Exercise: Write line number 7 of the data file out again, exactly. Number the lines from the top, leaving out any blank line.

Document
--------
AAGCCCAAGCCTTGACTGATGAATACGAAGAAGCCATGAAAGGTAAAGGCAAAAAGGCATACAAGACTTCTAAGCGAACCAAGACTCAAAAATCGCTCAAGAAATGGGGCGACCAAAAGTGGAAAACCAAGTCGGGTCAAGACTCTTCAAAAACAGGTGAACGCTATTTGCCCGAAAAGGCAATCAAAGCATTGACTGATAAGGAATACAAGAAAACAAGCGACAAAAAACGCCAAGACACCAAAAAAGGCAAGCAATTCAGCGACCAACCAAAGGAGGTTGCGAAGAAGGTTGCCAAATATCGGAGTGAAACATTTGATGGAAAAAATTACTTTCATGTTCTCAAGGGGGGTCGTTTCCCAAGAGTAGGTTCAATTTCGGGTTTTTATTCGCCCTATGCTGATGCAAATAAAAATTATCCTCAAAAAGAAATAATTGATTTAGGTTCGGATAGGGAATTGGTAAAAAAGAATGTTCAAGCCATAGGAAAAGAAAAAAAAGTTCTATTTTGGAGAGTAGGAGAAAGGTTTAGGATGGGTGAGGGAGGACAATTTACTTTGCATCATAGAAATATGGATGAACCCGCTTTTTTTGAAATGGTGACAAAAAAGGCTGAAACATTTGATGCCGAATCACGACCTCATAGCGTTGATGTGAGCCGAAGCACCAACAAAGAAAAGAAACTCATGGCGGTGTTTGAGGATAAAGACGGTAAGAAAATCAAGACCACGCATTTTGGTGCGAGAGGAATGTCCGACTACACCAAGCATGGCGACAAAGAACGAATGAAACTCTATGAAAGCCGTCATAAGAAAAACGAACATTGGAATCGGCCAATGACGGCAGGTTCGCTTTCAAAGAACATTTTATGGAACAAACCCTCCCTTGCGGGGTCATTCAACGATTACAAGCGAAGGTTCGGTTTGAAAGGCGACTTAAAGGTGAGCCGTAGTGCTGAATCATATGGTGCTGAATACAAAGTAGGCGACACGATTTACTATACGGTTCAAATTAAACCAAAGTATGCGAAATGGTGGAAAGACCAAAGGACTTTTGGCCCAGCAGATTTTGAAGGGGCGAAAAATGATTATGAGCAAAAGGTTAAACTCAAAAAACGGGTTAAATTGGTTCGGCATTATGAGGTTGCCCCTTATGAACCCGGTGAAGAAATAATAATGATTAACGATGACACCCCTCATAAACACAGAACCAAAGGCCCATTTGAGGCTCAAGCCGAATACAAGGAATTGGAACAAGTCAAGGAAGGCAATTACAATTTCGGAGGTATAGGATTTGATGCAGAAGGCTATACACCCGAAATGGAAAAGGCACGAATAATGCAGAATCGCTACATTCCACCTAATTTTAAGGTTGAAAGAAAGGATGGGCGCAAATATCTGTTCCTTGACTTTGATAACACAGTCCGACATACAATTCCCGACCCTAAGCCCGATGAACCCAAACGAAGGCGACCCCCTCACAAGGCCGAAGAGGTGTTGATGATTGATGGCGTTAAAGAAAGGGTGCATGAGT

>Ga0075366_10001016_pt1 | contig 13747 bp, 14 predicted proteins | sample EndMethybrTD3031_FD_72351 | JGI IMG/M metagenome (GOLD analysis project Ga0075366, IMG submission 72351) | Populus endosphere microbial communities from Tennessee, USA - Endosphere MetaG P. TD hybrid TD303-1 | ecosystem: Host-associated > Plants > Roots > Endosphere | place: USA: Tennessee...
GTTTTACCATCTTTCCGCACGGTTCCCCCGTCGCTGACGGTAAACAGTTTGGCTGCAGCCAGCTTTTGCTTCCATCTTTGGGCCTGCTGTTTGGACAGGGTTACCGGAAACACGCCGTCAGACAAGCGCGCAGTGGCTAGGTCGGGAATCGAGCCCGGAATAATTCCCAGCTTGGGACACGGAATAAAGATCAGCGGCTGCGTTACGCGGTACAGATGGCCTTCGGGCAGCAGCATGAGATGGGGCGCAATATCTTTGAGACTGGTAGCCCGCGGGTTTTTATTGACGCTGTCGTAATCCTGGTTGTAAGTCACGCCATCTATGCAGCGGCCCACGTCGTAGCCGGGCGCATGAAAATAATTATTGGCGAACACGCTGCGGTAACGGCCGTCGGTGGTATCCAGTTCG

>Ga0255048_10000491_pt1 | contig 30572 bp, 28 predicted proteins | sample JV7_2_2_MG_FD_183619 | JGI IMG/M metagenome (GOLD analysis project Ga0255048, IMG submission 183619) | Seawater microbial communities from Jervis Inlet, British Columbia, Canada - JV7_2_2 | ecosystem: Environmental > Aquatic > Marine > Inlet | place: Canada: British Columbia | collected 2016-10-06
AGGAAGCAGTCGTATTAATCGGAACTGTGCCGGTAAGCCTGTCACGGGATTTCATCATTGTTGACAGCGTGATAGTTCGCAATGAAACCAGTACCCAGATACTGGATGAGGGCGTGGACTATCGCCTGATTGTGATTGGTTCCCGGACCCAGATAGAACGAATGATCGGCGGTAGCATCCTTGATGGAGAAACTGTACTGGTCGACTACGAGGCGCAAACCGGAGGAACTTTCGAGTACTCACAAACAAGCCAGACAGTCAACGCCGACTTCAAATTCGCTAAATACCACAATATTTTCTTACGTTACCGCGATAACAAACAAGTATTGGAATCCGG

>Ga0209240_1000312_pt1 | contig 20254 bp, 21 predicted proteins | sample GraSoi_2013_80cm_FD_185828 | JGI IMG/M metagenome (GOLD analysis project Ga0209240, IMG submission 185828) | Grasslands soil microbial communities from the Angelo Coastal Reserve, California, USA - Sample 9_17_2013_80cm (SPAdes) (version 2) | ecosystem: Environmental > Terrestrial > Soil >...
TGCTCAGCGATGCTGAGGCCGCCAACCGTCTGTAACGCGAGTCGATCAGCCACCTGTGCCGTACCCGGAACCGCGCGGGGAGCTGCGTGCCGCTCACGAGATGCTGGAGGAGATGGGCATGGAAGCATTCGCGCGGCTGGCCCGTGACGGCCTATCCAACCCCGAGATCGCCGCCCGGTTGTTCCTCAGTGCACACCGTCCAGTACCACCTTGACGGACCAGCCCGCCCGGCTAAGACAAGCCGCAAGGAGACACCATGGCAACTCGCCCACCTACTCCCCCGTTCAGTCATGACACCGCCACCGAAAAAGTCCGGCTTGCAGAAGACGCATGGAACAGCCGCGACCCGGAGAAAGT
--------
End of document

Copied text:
TGCTCAGCGATGCTGAGGCCGCCAACCGTCTGTAACGCGAGTCGATCAGCCACCTGTGCCGTACCCGGAACCGCGCGGGGAGCTGCGTGCCGCTCACGAGATGCTGGAGGAGATGGGCATGGAAGCATTCGCGCGGCTGGCCCGTGACGGCCTATCCAACCCCGAGATCGCCGCCCGGTTGTTCCTCAGTGCACACCGTCCAGTACCACCTTGACGGACCAGCCCGCCCGGCTAAGACAAGCCGCAAGGAGACACCATGGCAACTCGCCCACCTACTCCCCCGTTCAGTCATGACACCGCCACCGAAAAAGTCCGGCTTGCAGAAGACGCATGGAACAGCCGCGACCCGGAGAAAGT